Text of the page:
How to Be the Best
I admit it, I have a competitive streak. When I check out my friends at iStockphoto, I get a bit perturbed if their downloads outpace mine. When I read a particularly banal Disney princess adaptation to Mud Pie, I think, "Good lord, a monkey could do better!" More often than not, however, I am my own prime competitor. Which is a lose-lose situation; I can never measure up to my own ideals.
As a writer, I once believed to be Real I had to face unflinchingly the dark, shadowy things on the edge of existence. There was no backing down, no escape. Happy sunshine and cute little bunnies, well, that's what those other writers did. The sentimental ones, the ones stuck on believing their childhood was happy. I saw it as my mission to stare down the darkness and make it retreat.
There's a certain similarity between winter and summer in Michigan. In winter we have a landscape of white and white and white and gray and black. Summer, it's all green. Green is lovely. Warm and shady. But it's still green.
Autumn is creeping through the forest now. For the first time all year I can see the maple trees springing out from the landscape, their sprawling arms reaching as far as they can to spread orange and yellow. The stately oak, rich brown, towers now over the goldenrod fields. An aspen, each leaf twinkling like a golden coin, glitters against the backdrop of color.
The sweetness of life is not tripe, not childishness or sentimentality. It provides contrast. Without contrast all detail is lost; sameness and boredom drift in. Four or so years ago much of my thinking had a sameness to it. Brooding, dark, cynical. Not that I wasn't "happy," but joy came in a more self-satisfied way, a feeling that I was more Real because I faced the ugly truths of the world without those abhorrent rose-colored glasses. Yet I didn't experience a joy or celebration of life and the world. On the contrary, if I happened to notice the quaking aspen, offering me its golden gift, I felt squeamish, unworthy. I didn't trust it, this fleeting beauty. With so much darkness, I should work to face it, to fight it, extinguish it! Shouldn't I?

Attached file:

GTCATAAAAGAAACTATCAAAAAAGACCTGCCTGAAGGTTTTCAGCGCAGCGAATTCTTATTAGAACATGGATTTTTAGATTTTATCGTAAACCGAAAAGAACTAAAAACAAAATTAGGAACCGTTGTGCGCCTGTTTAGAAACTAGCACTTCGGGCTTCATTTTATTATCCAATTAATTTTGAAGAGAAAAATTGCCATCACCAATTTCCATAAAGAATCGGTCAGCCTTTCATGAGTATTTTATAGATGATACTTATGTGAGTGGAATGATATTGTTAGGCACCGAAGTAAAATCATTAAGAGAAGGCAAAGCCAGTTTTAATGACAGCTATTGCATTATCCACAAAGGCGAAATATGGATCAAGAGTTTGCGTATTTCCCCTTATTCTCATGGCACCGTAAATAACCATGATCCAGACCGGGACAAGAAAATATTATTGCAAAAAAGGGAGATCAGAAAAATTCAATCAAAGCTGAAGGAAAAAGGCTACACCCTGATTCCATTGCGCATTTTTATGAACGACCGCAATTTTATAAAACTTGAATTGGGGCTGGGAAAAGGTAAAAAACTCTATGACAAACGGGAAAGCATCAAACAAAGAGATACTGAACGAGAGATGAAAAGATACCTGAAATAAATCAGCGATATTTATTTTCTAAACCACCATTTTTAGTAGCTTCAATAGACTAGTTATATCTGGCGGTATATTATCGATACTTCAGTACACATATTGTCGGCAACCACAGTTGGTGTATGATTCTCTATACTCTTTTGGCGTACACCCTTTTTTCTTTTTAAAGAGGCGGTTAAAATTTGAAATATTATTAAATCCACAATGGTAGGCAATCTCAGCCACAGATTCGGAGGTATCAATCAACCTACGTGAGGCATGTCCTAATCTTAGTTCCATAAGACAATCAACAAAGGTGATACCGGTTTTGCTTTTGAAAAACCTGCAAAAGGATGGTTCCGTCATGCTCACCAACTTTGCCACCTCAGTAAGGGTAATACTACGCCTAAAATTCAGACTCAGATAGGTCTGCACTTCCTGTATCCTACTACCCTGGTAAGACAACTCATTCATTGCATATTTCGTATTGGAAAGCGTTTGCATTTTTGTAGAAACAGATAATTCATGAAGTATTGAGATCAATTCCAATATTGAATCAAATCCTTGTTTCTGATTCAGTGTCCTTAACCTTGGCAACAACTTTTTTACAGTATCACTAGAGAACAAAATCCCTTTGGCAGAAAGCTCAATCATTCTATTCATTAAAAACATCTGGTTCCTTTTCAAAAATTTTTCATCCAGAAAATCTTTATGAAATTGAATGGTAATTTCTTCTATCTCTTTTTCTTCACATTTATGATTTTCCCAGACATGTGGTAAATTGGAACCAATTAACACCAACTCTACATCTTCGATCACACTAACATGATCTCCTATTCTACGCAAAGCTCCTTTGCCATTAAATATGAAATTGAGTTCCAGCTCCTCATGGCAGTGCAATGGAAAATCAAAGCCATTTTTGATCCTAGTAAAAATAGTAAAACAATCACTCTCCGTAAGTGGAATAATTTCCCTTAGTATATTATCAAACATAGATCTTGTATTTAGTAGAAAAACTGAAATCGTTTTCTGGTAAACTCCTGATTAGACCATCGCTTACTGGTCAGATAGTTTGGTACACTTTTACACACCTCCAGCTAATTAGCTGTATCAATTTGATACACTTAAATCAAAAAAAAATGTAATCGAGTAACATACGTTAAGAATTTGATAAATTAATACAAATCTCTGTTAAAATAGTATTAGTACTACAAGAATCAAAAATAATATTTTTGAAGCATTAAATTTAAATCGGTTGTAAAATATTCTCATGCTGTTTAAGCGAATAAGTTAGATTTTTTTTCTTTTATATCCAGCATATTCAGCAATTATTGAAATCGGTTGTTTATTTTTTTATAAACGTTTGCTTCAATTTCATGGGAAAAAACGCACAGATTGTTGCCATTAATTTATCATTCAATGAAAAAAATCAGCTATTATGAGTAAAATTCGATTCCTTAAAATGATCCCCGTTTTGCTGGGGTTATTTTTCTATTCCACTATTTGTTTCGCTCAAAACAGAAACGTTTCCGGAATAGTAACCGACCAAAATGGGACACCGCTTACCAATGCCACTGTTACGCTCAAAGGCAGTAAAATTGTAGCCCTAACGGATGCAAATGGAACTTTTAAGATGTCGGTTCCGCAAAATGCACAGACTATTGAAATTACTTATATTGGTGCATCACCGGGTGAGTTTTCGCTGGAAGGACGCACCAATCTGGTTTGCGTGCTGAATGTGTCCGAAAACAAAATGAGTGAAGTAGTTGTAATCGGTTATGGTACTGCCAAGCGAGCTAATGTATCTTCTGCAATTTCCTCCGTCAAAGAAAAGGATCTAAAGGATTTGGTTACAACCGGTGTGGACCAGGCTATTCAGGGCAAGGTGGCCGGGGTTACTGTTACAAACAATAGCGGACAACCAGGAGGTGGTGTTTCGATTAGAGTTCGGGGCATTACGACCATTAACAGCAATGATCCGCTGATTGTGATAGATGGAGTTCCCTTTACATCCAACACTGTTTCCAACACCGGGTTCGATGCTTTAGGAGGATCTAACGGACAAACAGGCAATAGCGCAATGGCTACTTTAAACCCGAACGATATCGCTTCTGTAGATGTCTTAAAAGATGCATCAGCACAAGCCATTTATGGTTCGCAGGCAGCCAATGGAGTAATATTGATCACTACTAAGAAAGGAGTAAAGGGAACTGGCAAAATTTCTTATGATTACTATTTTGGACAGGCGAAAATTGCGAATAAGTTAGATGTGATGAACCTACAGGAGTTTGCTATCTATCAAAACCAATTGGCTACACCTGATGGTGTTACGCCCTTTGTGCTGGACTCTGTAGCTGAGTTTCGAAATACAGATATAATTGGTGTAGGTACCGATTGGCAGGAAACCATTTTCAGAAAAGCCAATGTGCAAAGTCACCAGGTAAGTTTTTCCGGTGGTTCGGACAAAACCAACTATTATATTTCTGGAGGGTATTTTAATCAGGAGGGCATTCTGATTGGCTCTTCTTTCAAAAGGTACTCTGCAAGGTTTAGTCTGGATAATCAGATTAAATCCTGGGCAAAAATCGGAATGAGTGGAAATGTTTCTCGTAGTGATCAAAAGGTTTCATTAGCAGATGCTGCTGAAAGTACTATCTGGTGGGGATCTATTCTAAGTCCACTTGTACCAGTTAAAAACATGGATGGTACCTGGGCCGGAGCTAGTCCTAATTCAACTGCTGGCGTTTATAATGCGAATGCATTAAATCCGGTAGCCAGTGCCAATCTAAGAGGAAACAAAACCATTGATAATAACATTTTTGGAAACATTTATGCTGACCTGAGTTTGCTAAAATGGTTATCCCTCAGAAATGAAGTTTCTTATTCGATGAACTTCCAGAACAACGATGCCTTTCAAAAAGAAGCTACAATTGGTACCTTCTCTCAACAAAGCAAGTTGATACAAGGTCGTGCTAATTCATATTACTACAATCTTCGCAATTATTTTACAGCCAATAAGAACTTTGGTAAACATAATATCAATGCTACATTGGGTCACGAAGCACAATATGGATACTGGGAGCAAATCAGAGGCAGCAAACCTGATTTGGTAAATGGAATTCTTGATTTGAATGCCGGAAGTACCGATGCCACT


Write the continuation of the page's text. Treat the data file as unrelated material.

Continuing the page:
A righteous calling, but impossible. Like trying to distinguish the maple in a forest from the oak - from two miles away. In summer, as in winter, it's hard to do. Darkness won't retreat unless I bring a little light in with me.
Dewitt Jones said in a video I watched Sunday, "if you celebrate what's right with the world, you will find the energy to fix what is wrong."
Slowly, over years, I've changed my emphasis. I no longer want to be the Best In The World, competing and losing against my scathing inner critic, judge, hangman. I now want to be the best for the world. This new way of thinking is liberating, healing.
During the MFA we talked a lot about the aboutness of a story. The central thrust, the take-home, the gravitas. The story I began in my mind several years ago, the one that became my creative thesis for the MFA, was once about abuse of authority, cruelty, intergenerational evil. But through re-envisioning and revision, I found a different aboutness: hope, innocence, and the triumphant power of the human spirit. The darkness is balanced by light, and the contrast makes both more meaningful.